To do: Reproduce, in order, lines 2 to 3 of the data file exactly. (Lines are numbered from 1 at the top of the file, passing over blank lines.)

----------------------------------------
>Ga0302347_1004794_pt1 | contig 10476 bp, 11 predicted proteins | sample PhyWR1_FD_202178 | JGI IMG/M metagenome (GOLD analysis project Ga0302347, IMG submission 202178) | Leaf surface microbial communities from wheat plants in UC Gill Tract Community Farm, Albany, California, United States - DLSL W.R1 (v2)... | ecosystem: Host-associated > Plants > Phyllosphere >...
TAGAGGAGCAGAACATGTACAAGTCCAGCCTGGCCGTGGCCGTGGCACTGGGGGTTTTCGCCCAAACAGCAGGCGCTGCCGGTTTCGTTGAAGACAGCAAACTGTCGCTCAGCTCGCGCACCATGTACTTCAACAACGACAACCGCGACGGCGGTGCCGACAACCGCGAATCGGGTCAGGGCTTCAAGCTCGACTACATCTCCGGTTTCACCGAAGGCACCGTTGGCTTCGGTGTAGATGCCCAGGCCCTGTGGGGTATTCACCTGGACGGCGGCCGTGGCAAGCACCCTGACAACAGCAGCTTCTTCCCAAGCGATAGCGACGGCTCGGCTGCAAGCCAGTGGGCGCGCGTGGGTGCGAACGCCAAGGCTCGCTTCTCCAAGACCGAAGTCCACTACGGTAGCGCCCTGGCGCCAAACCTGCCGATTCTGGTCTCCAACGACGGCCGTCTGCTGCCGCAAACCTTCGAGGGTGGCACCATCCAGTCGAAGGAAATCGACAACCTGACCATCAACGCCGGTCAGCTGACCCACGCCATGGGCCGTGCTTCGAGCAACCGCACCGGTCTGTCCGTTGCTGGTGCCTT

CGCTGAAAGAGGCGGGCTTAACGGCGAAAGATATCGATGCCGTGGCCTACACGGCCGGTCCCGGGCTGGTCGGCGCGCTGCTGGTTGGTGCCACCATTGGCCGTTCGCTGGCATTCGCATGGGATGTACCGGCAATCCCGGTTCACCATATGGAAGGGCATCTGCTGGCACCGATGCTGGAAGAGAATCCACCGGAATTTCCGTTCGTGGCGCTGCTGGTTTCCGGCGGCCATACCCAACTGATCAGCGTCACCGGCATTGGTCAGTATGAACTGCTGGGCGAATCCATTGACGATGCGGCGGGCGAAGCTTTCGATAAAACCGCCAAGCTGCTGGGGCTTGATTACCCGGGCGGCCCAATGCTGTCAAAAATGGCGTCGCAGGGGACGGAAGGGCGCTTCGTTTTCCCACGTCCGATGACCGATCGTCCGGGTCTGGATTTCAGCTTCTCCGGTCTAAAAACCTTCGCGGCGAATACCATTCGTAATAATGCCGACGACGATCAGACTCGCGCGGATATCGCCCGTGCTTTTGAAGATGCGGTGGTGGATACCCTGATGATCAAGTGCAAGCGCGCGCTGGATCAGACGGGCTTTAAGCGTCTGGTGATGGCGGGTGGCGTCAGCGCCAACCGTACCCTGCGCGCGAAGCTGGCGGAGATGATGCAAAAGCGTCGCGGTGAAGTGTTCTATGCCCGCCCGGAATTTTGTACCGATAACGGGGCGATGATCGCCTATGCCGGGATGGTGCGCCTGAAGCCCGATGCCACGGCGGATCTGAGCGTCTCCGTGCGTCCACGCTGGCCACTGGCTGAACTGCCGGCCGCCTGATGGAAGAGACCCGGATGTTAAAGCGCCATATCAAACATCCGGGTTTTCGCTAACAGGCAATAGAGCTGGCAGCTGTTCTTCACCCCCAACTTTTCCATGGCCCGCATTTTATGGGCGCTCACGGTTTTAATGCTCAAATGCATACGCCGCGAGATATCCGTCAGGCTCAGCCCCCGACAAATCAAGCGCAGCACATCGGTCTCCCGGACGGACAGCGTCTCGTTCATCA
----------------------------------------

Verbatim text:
TAGAGGAGCAGAACATGTACAAGTCCAGCCTGGCCGTGGCCGTGGCACTGGGGGTTTTCGCCCAAACAGCAGGCGCTGCCGGTTTCGTTGAAGACAGCAAACTGTCGCTCAGCTCGCGCACCATGTACTTCAACAACGACAACCGCGACGGCGGTGCCGACAACCGCGAATCGGGTCAGGGCTTCAAGCTCGACTACATCTCCGGTTTCACCGAAGGCACCGTTGGCTTCGGTGTAGATGCCCAGGCCCTGTGGGGTATTCACCTGGACGGCGGCCGTGGCAAGCACCCTGACAACAGCAGCTTCTTCCCAAGCGATAGCGACGGCTCGGCTGCAAGCCAGTGGGCGCGCGTGGGTGCGAACGCCAAGGCTCGCTTCTCCAAGACCGAAGTCCACTACGGTAGCGCCCTGGCGCCAAACCTGCCGATTCTGGTCTCCAACGACGGCCGTCTGCTGCCGCAAACCTTCGAGGGTGGCACCATCCAGTCGAAGGAAATCGACAACCTGACCATCAACGCCGGTCAGCTGACCCACGCCATGGGCCGTGCTTCGAGCAACCGCACCGGTCTGTCCGTTGCTGGTGCCTT

CGCTGAAAGAGGCGGGCTTAACGGCGAAAGATATCGATGCCGTGGCCTACACGGCCGGTCCCGGGCTGGTCGGCGCGCTGCTGGTTGGTGCCACCATTGGCCGTTCGCTGGCATTCGCATGGGATGTACCGGCAATCCCGGTTCACCATATGGAAGGGCATCTGCTGGCACCGATGCTGGAAGAGAATCCACCGGAATTTCCGTTCGTGGCGCTGCTGGTTTCCGGCGGCCATACCCAACTGATCAGCGTCACCGGCATTGGTCAGTATGAACTGCTGGGCGAATCCATTGACGATGCGGCGGGCGAAGCTTTCGATAAAACCGCCAAGCTGCTGGGGCTTGATTACCCGGGCGGCCCAATGCTGTCAAAAATGGCGTCGCAGGGGACGGAAGGGCGCTTCGTTTTCCCACGTCCGATGACCGATCGTCCGGGTCTGGATTTCAGCTTCTCCGGTCTAAAAACCTTCGCGGCGAATACCATTCGTAATAATGCCGACGACGATCAGACTCGCGCGGATATCGCCCGTGCTTTTGAAGATGCGGTGGTGGATACCCTGATGATCAAGTGCAAGCGCGCGCTGGATCAGACGGGCTTTAAGCGTCTGGTGATGGCGGGTGGCGTCAGCGCCAACCGTACCCTGCGCGCGAAGCTGGCGGAGATGATGCAAAAGCGTCGCGGTGAAGTGTTCTATGCCCGCCCGGAATTTTGTACCGATAACGGGGCGATGATCGCCTATGCCGGGATGGTGCGCCTGAAGCCCGATGCCACGGCGGATCTGAGCGTCTCCGTGCGTCCACGCTGGCCACTGGCTGAACTGCCGGCCGCCTGATGGAAGAGACCCGGATGTTAAAGCGCCATATCAAACATCCGGGTTTTCGCTAACAGGCAATAGAGCTGGCAGCTGTTCTTCACCCCCAACTTTTCCATGGCCCGCATTTTATGGGCGCTCACGGTTTTAATGCTCAAATGCATACGCCGCGAGATATCCGTCAGGCTCAGCCCCCGACAAATCAAGCGCAGCACATCGGTCTCCCGGACGGACAGCGTCTCGTTCATCA